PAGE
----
The Islamist Vanguard
It is a highly ambitious plan, but that’s not the only thing that sets it apart. The offensive is overseen by a council of religious clerics, a Shari‘a court led by Jabhat al-Nusra, the militant group designated a terrorist organization by the U.S but widely respected by rebels for its disciplined fighting prowess. The court has knitted together dozens of groups from across Idlib province, extracting a sworn pledge from each brigade leader that he will work with the other groups under the direction of the court and will not compete with his counterparts for any ghanaim, or spoils of war, from the outposts if they fall.
It’s not the first time Jabhat al-Nusra has taken the organizational lead in a fight in Idlib. In coordination with the Salafist Ahrar al-Sham brigades, it shepherded the final two-week phase in the months-long battle for the strategically important Taftanaz military airport that fell to the rebels in mid-January. The participation of other groups in those final stages of the fight was only at Jabhat’s invitation. Jabhat al-Nusra also established a committee that first itemized and then distributed the war spoils. Still, the sheer scale of Marakit il Bina il Marsoos, its multiple fronts and the pledges to the Shari‘a court mark it as a new battlefield experiment the rebels hope will be emulated by others if it is successful.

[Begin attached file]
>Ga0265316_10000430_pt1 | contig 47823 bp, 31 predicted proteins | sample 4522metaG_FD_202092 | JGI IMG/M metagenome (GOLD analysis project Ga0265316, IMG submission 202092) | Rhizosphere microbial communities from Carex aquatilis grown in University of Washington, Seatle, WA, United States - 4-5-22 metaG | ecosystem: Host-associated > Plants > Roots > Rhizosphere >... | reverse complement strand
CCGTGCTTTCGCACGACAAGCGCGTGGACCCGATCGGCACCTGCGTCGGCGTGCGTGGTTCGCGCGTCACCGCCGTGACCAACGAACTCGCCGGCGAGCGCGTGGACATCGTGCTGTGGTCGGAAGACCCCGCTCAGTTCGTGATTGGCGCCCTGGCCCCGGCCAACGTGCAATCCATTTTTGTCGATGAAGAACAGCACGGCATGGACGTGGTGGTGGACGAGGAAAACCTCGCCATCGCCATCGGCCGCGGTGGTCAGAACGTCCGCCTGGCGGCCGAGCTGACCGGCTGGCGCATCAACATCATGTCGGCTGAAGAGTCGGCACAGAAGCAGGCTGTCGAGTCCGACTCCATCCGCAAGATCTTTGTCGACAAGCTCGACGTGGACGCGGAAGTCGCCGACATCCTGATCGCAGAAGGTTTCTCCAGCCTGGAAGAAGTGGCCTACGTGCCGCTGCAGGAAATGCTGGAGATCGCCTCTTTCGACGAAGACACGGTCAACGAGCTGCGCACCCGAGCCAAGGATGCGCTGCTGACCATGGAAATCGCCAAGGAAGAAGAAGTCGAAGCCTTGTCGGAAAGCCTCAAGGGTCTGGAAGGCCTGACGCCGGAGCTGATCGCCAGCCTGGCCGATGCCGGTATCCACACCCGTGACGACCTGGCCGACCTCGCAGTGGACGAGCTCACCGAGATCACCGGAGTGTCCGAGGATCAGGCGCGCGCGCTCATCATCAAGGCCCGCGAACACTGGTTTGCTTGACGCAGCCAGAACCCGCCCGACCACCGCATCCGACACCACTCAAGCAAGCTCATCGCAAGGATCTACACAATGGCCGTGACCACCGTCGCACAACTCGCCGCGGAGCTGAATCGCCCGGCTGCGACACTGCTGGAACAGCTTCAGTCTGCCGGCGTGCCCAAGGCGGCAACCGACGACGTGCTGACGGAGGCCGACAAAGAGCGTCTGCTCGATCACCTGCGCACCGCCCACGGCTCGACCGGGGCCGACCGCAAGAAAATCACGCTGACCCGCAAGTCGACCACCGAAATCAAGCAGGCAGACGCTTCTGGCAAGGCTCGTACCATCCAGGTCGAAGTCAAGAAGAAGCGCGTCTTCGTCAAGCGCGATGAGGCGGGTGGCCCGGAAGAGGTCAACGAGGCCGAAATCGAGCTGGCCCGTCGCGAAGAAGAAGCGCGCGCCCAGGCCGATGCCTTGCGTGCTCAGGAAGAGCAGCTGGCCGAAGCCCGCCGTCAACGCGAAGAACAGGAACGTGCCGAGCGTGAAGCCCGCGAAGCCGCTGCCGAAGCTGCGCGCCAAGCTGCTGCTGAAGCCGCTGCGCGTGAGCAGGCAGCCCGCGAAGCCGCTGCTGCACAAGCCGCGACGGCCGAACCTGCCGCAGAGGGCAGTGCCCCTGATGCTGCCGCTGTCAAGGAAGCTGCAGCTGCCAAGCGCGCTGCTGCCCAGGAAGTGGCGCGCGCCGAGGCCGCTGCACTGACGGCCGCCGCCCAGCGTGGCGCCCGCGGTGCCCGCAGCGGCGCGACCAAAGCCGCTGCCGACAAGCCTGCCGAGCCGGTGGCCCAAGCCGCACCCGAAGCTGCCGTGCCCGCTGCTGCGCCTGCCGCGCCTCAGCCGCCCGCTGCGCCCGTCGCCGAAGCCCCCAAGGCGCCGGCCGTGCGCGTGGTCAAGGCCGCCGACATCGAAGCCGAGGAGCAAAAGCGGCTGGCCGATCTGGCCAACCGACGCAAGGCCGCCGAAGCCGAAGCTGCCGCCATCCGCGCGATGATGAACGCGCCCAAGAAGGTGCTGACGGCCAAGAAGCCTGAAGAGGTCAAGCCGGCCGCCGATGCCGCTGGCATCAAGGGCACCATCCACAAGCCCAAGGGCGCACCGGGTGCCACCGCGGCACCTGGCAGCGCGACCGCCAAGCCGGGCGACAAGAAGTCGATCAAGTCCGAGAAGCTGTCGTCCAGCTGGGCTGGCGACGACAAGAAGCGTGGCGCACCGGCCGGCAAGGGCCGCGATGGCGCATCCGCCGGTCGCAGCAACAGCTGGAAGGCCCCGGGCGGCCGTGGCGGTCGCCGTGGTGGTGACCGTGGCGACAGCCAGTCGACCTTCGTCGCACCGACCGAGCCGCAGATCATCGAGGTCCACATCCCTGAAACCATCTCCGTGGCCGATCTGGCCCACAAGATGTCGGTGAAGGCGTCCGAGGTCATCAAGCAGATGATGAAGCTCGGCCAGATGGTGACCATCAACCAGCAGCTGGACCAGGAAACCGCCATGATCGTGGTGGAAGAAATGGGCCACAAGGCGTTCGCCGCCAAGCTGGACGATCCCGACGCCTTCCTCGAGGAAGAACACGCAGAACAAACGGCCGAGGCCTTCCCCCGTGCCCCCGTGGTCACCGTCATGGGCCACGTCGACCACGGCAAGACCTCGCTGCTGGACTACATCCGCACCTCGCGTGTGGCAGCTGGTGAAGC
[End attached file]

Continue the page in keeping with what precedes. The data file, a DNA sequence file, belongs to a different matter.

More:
“We invited all of the leaders of the brigades here,” the Jabhat al-Nusra sheik heading the operation told TIME, on the condition that neither his name nor his location be identified. He sat in a vast reception room with green and beige cushions lining its walls and a black Jabhat al-Nusra flag taped to a wall. “This is a difficult, sensitive moment for us now,” he said. “They have all sworn to the court to work together. God willing, this will serve as an example to others.”
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The Free Syrian Army’s Idlib Revolutionary Military Council, headed by Colonel Afif Suleiman, is also involved, but not in a leading role. “The Shari‘a court is empowered to try and hold accountable any side that breaks its pledge,” Suleiman said. “In other battles, there were disputes and tension, people would take the booty that they wanted, so we decided that it is better that the ghanaim would be in the hands of the Shari‘a court and it can distribute it based on the participants.”